The relay access is denied is the key to solving this email sending problem with Exchange. This doesn't mean that the server is blacklisted or is an open relay or somehow has been compromised and this message is in fact coming from your email server. the email never makes out of the Exchange box itself. You could waste time in logs trying to determine why it's bouncing but the simple solution is that the domain users have been denied, or stated differently, have been prevented from sending email.
The solution for this is not as complicated although there could be some other problems that led someone to tamper with these settings in the first place and maybe set them improperly. In Exchange 2003, if your getting "You do not have permission to send to this recipient" "Relay access denied", check that your users have permission to send. This setting can be found in Exchange System Manager under Default SMTP virtual server. Right click the virtual server and choose properties. The click the Access tab at the top.

Then Click the Authentication button.






Then click the Users button.

Make sure you enable Relay Permission for your users. In the case where I was getting these NDRs, the Authenticated users group was displayed with the Relay Permission enabled but that wasn't enough. I added the Domain Users group and enabled relay for the group. Save your changes and give it a try.











































Saturday, April 05, 2008

Servers, Workstations and Networks, oh MY!: Netgear PS121 Print Server - USB to LAN

Servers, Workstations and Networks, oh MY!: Netgear PS121 Print Server - USB to LAN

I'm the only that thinks these desktop to network print server aren't bad. This is a very nice adition to any small home network or small company network. Although the cost of network printers, that is, printers that come with a built in network card have dropped, it re-asuring to know that the printers already owned by an individual or a small company that are connected via USB to a computer in the office can easily be converted to a network printer and more easiliy sharable and accesable to the other computers on the network.

Thursday, March 20, 2008

Barracuda Email Spam Filter






I have to admit that I'm a fan of software based anti-spam applications versus appliance. I've used Network Associates and Symantecs software programs to block and stop spam from reaching Exchange email servers. The Barracuda spam filter is an appliance that I've installed on numerous occasions and have found that the installation is always less complicated than those applications that need to be installed directly on an email server.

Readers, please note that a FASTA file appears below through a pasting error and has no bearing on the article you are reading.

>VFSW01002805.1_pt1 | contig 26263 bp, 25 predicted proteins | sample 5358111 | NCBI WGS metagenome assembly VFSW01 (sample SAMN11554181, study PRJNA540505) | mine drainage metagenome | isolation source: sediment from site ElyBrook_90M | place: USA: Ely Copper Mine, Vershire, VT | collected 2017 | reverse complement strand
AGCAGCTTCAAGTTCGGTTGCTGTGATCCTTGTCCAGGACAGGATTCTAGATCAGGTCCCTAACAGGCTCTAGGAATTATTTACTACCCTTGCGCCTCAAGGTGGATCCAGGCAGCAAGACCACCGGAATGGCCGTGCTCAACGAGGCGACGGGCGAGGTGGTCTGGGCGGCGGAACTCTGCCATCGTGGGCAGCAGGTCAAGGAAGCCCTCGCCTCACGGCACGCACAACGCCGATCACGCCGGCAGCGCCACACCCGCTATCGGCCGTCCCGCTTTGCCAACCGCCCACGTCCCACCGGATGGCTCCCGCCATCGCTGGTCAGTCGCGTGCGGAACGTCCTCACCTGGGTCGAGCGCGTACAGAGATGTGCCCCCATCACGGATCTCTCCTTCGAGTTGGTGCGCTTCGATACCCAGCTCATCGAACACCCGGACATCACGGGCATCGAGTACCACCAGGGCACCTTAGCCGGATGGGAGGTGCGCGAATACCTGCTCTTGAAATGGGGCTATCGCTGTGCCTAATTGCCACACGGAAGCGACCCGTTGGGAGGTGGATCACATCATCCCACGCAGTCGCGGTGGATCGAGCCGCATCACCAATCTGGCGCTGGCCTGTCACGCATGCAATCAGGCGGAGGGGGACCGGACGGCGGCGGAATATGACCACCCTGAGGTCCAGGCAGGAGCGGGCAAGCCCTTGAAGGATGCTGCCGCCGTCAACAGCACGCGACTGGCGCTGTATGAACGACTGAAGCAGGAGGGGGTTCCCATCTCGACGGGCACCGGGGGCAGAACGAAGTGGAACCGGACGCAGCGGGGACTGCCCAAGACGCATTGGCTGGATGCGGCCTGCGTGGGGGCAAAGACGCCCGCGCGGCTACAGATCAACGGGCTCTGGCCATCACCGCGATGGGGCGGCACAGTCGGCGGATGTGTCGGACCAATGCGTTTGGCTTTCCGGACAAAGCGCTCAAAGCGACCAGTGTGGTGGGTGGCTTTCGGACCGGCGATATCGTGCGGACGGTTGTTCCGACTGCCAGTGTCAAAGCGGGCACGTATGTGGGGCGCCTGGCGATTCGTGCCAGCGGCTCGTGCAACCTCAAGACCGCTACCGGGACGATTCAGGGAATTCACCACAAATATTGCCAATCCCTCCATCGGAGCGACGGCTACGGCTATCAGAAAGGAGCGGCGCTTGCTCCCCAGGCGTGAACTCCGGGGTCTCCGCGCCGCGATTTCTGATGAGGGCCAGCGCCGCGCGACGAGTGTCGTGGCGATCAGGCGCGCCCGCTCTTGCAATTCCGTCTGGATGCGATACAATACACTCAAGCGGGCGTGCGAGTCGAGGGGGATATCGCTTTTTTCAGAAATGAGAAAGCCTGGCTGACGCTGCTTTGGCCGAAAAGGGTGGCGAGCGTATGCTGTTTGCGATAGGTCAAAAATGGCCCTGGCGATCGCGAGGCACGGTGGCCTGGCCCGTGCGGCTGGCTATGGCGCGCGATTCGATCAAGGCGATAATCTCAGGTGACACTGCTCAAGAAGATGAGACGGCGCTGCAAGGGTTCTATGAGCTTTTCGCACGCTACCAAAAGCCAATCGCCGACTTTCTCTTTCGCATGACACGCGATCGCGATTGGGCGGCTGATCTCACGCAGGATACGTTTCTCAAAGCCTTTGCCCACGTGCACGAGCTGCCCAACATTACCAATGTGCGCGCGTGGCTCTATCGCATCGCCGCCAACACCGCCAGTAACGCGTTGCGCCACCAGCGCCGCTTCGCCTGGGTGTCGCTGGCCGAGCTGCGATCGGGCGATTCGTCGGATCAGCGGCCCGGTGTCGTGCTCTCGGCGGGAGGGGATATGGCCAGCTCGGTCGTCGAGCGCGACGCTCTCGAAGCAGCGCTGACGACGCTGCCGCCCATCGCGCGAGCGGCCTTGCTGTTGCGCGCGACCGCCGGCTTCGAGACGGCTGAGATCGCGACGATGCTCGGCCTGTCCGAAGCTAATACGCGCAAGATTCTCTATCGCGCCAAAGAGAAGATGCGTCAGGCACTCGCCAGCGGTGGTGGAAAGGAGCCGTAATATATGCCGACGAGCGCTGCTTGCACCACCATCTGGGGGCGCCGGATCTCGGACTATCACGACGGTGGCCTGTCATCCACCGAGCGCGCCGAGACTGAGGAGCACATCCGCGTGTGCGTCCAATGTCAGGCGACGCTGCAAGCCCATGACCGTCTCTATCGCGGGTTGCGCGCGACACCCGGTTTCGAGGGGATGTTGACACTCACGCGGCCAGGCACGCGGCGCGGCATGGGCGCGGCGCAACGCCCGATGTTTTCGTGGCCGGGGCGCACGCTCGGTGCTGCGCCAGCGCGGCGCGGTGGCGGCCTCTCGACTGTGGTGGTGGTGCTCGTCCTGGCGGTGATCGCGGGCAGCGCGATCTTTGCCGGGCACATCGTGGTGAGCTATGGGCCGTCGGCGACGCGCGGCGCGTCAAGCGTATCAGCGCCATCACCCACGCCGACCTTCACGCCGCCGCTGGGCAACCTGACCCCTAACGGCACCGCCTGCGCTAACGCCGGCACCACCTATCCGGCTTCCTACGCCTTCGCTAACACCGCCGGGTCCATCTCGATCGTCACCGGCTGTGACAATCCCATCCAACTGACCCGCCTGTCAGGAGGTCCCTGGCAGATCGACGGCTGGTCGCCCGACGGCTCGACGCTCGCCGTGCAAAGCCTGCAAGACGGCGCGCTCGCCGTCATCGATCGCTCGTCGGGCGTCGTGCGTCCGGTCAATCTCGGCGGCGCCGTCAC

For those of you that have the pleasure of having to install applications on Exchange box, you know you have to take that deep breadth and get a little psyched because as you know, anything could go wrong.


With an appliance there is much less pressure in regards of worrying that you'll lose a sever in the process. Just rack and configure ip addressing and your off. With some tweaks, the appliance is doing it's job. The one thing I absolutely do not like about this spam appliance in particular, and there could be others that don't suffer from the same lack of feature, is that it has no integration at all with Active Directory.



Saturday, February 16, 2008

VMware Boot From ISO Image

VMware-boot-from-iso-image-2





One of the nice features of VMware workstation is the feature that gives the user of the the software the ability to boot from an ISO image. This is a great feature and another display of some of the great thought put into this application.

If the computer on which VMWare workstation doesn't have a DVD player for example, the ISO image stored on the hard-drive of the host computer or on a network drive can be used to start the installation. The ISO image is read and if it's the installation media for Vista for example, the installation begins.

The guest operating system once installed and during the installation doesn't even "know" that's it's being run virtualized. This is a wonderful feature of VMWare workstation and I often find myself asking why didn't this solution come out many years ago as it's a terrific aid for testing and support of applications. With seperate operating sytems, virtual of course, tests can be run much easier as there's realy no restore to perform or drive swapping like in the old days to bring the system back to a state for a re-test.

Computer remote support software

Conferencing And Collaboration - With LiveMeeting